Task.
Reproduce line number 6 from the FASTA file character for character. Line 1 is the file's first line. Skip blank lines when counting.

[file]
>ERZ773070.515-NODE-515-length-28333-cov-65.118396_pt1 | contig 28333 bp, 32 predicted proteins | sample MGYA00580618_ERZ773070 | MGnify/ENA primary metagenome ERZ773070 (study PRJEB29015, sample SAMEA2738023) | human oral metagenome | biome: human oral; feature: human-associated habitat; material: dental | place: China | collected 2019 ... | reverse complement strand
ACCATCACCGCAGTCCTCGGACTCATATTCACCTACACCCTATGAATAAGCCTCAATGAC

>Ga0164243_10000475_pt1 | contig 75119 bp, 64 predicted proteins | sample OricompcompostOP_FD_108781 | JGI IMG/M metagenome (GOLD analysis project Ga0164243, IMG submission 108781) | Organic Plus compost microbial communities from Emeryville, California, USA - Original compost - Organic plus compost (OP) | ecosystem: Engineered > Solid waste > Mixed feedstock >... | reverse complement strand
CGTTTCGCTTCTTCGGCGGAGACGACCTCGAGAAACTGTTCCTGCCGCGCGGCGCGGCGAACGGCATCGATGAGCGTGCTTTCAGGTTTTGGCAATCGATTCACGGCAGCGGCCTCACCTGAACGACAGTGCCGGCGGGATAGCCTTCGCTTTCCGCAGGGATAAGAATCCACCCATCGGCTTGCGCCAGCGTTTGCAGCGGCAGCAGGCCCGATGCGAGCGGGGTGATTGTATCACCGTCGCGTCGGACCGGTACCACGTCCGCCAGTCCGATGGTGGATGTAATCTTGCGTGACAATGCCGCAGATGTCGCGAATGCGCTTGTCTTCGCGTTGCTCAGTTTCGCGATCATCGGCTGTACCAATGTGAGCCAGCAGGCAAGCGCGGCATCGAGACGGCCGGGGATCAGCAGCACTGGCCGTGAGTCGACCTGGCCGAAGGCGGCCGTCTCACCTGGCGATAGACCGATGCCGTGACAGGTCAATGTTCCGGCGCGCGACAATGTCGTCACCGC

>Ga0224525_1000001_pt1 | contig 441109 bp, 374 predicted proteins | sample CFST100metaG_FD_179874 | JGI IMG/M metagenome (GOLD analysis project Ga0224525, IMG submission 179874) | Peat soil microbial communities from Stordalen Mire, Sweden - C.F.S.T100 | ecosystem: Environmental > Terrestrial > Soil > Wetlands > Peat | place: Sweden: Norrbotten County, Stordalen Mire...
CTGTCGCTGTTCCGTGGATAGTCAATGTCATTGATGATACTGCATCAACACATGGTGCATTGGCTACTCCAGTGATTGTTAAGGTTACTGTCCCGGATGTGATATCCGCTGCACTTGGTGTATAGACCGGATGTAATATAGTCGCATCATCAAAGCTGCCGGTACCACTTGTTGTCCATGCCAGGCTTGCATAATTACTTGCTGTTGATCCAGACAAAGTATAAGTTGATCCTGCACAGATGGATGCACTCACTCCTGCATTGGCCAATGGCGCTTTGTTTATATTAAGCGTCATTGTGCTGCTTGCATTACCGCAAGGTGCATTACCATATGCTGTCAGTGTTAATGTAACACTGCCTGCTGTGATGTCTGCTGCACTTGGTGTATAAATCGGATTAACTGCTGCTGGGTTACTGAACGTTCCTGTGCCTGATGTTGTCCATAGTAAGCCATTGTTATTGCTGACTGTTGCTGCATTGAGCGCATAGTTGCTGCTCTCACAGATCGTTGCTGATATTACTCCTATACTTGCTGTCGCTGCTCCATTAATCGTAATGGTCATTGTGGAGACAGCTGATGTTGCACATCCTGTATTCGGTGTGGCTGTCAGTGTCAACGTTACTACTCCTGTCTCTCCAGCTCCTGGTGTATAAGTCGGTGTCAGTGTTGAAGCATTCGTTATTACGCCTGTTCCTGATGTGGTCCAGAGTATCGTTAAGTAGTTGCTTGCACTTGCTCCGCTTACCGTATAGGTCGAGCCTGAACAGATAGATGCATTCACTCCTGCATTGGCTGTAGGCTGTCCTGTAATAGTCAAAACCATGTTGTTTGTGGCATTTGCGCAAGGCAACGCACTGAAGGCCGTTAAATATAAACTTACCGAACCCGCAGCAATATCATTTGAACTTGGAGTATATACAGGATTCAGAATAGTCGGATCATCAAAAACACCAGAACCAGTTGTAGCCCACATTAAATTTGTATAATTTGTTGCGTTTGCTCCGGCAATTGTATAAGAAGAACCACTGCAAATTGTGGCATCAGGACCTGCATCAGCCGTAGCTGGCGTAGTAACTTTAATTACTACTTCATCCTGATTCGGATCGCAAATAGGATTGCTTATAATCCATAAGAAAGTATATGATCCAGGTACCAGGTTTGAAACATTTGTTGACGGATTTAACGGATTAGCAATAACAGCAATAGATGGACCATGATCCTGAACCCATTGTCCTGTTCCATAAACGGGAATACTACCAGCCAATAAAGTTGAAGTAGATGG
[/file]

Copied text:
CTGTCGCTGTTCCGTGGATAGTCAATGTCATTGATGATACTGCATCAACACATGGTGCATTGGCTACTCCAGTGATTGTTAAGGTTACTGTCCCGGATGTGATATCCGCTGCACTTGGTGTATAGACCGGATGTAATATAGTCGCATCATCAAAGCTGCCGGTACCACTTGTTGTCCATGCCAGGCTTGCATAATTACTTGCTGTTGATCCAGACAAAGTATAAGTTGATCCTGCACAGATGGATGCACTCACTCCTGCATTGGCCAATGGCGCTTTGTTTATATTAAGCGTCATTGTGCTGCTTGCATTACCGCAAGGTGCATTACCATATGCTGTCAGTGTTAATGTAACACTGCCTGCTGTGATGTCTGCTGCACTTGGTGTATAAATCGGATTAACTGCTGCTGGGTTACTGAACGTTCCTGTGCCTGATGTTGTCCATAGTAAGCCATTGTTATTGCTGACTGTTGCTGCATTGAGCGCATAGTTGCTGCTCTCACAGATCGTTGCTGATATTACTCCTATACTTGCTGTCGCTGCTCCATTAATCGTAATGGTCATTGTGGAGACAGCTGATGTTGCACATCCTGTATTCGGTGTGGCTGTCAGTGTCAACGTTACTACTCCTGTCTCTCCAGCTCCTGGTGTATAAGTCGGTGTCAGTGTTGAAGCATTCGTTATTACGCCTGTTCCTGATGTGGTCCAGAGTATCGTTAAGTAGTTGCTTGCACTTGCTCCGCTTACCGTATAGGTCGAGCCTGAACAGATAGATGCATTCACTCCTGCATTGGCTGTAGGCTGTCCTGTAATAGTCAAAACCATGTTGTTTGTGGCATTTGCGCAAGGCAACGCACTGAAGGCCGTTAAATATAAACTTACCGAACCCGCAGCAATATCATTTGAACTTGGAGTATATACAGGATTCAGAATAGTCGGATCATCAAAAACACCAGAACCAGTTGTAGCCCACATTAAATTTGTATAATTTGTTGCGTTTGCTCCGGCAATTGTATAAGAAGAACCACTGCAAATTGTGGCATCAGGACCTGCATCAGCCGTAGCTGGCGTAGTAACTTTAATTACTACTTCATCCTGATTCGGATCGCAAATAGGATTGCTTATAATCCATAAGAAAGTATATGATCCAGGTACCAGGTTTGAAACATTTGTTGACGGATTTAACGGATTAGCAATAACAGCAATAGATGGACCATGATCCTGAACCCATTGTCCTGTTCCATAAACGGGAATACTACCAGCCAATAAAGTTGAAGTAGATGG